Remembering Vivian (1902-1999)
by Louis Agostini
Vivian was born Ida Losh in 1902 of Jewish parents in Russia. Her family emigrated to America when she was about six years old. Somehow the name Losh became changed in the Immigration Department into Lush, and that remained the family name thereafter. (At one time a lawyer and his wife had adopted her or invited her to live with them, and it was Mr. and Mrs. Watton who had given her the name Vivian, though she still retained Ida as her middle name.
As the eldest girl in the family, Vivian helped her mother with raising her younger brother and sister and the four children who were born in America. She eventually showed a talent for art with a love for sculpture. So, as she grew up in New York City, she moved from studio to studio of some of the best-known sculptors of the time. Once when she applied for a scholarship, she was turned down on the grounds that her work was so professional that to give her the award would be unfair to another who really deserved assistance. She continued her career and work with Robert Garrison, the chief sculptor on the Gothic figures which decorate the “Rockefeller Church” on Riverside Drive in New York City. She also worked in the studio of the Piccirilli Brothers at 142nd Street in the Bronx. This was the firm which had produced the Lincoln Memorial in the early twenties. She was the only female sculptor employed at Piccirilli Brothers, and eventually she married the boss in 1943 when she was 41 years old. The marriage lasted about 21 years, for her husband was much older than she. It was while she was working for Piccirilli that a long Time magazine article about this prestigious firm was published in the summer of 1936. There was only a small reference to her, but the reporter’s description of her always remained in my mind while the rest of the article faded from memory. At that time I was living in Trinidad, West Indies, and it was quite by accident (that the Time issue had fallen into my hands.
Then in 1947, two years after her husband’s death, Vivian travelled to Trinidad on vacation to see her oldest brother, who had a business there. One day she went to an art exhibition, saw one of my paintings, was attracted to it, and asked for an introduction to me. We met, I fell in love first with her art, then with the person, and in 1951, when I was by then head of the Government Printing Office with 200 men under my charge, I resigned my post and went to New York City, where we were married in the same year.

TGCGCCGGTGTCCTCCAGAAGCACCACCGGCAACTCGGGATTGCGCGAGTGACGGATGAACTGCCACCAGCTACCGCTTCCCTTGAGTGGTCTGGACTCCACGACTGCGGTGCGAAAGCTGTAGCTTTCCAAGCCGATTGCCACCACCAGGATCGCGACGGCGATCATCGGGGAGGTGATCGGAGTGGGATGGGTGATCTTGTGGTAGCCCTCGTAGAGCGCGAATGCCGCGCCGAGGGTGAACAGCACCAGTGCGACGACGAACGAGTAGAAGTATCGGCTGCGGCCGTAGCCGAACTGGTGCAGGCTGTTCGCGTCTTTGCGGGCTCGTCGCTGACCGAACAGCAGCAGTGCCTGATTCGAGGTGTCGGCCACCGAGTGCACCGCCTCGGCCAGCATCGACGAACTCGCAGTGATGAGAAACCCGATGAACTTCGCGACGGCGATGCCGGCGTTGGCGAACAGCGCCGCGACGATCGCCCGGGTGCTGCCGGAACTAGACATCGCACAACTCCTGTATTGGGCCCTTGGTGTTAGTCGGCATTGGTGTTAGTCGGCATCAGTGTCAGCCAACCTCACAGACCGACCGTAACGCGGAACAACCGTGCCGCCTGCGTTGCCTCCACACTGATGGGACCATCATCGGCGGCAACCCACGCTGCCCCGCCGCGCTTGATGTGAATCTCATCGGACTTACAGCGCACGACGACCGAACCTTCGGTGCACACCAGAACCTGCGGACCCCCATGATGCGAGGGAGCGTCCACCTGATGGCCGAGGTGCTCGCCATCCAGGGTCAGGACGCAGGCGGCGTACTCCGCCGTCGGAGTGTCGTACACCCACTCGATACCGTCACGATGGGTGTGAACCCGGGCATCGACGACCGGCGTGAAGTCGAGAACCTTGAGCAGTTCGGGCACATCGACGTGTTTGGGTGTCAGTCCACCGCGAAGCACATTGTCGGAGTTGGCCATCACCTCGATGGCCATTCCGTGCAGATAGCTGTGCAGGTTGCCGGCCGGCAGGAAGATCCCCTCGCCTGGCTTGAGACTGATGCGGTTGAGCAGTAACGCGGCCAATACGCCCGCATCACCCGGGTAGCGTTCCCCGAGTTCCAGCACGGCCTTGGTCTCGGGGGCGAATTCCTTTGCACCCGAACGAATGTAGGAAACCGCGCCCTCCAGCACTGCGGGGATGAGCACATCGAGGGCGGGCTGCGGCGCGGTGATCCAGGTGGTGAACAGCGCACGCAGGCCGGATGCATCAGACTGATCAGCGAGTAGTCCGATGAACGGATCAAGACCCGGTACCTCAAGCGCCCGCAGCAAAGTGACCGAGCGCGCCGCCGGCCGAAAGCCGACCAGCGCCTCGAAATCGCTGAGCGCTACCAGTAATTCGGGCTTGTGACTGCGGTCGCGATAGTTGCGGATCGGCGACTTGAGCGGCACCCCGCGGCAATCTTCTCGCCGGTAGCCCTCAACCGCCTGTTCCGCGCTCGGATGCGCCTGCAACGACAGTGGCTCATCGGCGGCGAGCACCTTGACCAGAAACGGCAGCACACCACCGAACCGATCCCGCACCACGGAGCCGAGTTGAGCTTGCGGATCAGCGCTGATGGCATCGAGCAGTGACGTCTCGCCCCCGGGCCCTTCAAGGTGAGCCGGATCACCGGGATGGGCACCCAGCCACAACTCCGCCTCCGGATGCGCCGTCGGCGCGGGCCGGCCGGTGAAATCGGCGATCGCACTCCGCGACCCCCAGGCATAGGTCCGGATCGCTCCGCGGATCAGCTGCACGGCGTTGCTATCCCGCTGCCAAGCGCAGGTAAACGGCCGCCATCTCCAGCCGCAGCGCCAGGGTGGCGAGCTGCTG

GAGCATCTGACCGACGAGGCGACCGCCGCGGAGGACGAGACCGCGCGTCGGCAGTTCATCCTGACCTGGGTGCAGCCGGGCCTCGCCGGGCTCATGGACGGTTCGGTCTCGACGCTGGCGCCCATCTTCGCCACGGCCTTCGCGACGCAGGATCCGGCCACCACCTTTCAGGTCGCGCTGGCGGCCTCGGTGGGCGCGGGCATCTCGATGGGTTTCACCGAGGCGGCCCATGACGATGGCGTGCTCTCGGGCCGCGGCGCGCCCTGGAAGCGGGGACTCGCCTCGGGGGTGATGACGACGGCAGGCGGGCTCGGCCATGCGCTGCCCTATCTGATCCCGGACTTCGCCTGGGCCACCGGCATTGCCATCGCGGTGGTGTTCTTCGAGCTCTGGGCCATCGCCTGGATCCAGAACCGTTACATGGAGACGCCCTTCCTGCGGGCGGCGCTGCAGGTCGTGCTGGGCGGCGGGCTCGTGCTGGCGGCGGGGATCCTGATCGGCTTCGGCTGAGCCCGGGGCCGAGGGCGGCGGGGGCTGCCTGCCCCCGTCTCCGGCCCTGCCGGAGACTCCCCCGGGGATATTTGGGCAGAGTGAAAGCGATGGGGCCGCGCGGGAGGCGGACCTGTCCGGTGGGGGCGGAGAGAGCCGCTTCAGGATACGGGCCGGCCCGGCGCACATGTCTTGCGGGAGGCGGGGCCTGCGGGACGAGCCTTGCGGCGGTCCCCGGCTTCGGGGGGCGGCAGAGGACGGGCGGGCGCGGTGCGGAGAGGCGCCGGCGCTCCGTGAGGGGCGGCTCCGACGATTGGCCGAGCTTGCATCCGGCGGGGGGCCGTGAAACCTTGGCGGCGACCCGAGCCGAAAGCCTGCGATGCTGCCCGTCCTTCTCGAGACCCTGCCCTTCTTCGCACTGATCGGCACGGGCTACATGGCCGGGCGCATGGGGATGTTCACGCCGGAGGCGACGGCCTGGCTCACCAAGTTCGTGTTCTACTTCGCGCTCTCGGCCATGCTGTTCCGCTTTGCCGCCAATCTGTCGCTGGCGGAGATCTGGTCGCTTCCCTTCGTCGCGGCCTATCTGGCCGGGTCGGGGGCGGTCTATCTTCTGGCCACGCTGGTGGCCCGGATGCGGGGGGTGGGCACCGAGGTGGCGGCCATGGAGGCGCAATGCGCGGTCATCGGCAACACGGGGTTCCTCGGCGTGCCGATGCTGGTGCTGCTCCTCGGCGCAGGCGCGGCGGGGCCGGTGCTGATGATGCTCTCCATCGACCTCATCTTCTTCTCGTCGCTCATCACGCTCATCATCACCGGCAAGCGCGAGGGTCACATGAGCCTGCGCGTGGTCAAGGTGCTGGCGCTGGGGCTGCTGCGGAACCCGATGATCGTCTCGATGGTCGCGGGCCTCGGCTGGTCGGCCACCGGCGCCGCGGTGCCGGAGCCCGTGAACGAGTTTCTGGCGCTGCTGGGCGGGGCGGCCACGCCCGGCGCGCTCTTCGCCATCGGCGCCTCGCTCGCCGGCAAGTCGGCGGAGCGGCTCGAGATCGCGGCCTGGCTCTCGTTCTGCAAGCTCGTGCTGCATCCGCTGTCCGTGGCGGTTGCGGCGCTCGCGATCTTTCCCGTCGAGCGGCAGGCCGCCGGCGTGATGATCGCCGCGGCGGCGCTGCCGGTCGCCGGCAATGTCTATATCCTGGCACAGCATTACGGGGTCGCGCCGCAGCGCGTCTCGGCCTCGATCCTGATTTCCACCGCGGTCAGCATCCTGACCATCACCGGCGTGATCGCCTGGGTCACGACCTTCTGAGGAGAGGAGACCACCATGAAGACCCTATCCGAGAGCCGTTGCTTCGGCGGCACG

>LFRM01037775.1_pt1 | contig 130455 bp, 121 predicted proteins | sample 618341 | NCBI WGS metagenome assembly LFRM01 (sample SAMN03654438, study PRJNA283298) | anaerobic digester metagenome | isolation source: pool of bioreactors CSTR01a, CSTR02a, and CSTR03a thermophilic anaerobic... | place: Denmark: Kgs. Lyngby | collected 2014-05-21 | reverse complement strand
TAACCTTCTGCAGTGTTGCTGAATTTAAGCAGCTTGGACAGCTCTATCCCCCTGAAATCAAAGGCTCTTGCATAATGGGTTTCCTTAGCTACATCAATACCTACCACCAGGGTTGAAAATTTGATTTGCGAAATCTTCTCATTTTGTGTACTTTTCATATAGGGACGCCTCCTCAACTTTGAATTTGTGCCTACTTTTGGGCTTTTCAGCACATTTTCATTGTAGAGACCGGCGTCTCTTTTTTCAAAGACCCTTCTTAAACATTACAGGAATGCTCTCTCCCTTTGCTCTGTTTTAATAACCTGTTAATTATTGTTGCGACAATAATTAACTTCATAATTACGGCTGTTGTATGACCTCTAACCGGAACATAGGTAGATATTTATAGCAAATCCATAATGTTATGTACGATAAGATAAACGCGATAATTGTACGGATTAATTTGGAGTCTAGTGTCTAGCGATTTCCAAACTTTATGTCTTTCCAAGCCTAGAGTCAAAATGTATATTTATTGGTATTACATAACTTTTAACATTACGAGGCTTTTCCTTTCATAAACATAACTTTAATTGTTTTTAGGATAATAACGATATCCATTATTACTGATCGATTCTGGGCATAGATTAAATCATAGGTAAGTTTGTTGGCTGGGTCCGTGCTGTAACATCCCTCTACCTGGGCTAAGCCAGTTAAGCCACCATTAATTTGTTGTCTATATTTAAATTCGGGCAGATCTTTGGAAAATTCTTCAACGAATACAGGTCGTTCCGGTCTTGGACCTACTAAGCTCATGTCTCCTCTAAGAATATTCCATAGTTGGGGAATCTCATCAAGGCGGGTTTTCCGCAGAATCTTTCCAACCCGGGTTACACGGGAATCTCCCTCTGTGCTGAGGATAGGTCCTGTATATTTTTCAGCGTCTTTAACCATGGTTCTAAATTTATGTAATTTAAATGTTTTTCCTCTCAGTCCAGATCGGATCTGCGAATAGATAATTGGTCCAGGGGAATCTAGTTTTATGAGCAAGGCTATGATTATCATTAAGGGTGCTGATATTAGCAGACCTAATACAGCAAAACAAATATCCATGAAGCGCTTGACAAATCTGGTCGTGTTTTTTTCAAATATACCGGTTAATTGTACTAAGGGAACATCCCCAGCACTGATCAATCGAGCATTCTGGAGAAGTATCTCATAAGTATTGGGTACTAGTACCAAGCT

So after 52 years of companionship, she suffered an aneurysm in the brain, was sent to a nursing home, and passed away after three weeks, in 1999. I am glad, however, that on each visit I did have the opportunity to pour exhortations into her ear to remember Meher Baba who was waiting for her, and also to say the Master’s Prayer and the Prayer of Repentance and to sing her favorite Baba hymn, “The Ocean Of Love.”
Vivian’s meeting with Baba in 1962, recounted in Lord Meher 18: 5977-78:
Vivian Agostini accompanied her husband, Louis, but she was not yet prepared to accept Baba as the Avatar. She had agreed to come but vowed: “I will never kneel down before any man who calls himself God!” After meeting Baba, she announced her intentions to return to America, complaining to her husband, “Baba did not look at me. I don’t know whether he was even aware that I was presented to him. I feel as if I were treated by him as nothing!”
However, suddenly Rano Gayley appeared calling out, “Vivian Agostini! Baba wants to see Vivian Agostini.”
Vivian Agostini later recounted her impressions:
I approached Baba and knelt at his feet as his gestures indicated that he wished to give me a special embrace. No mother’s hands could have been more gentle as he held my head in his hands and gazed deep within my eyes. All I could say was: “Baba, I love you. I love you so very much.” He nodded his head as if to say “I know, I know,” referring perhaps to my genuine anguish of the evening before when I felt so forlorn and abandoned.
And, I had the strange feeling of melting into a vast and endless domain. Then the tears came pouring out as though a dam holding back a large expanse of water had suddenly broken, and the uncontrollable torrent poured down my face and over my clothes. If that was the edge of the cyclone of Baba’s love which I had just experienced, what must the very center be like?
Dazed by the experience, Vivian left and wandered into Baba’s room, where sister Mani greeted her. Instead of returning her greeting, Vivian could only say in wonder, “I never knew I would look into the eyes of a man and know that he is the Christ.”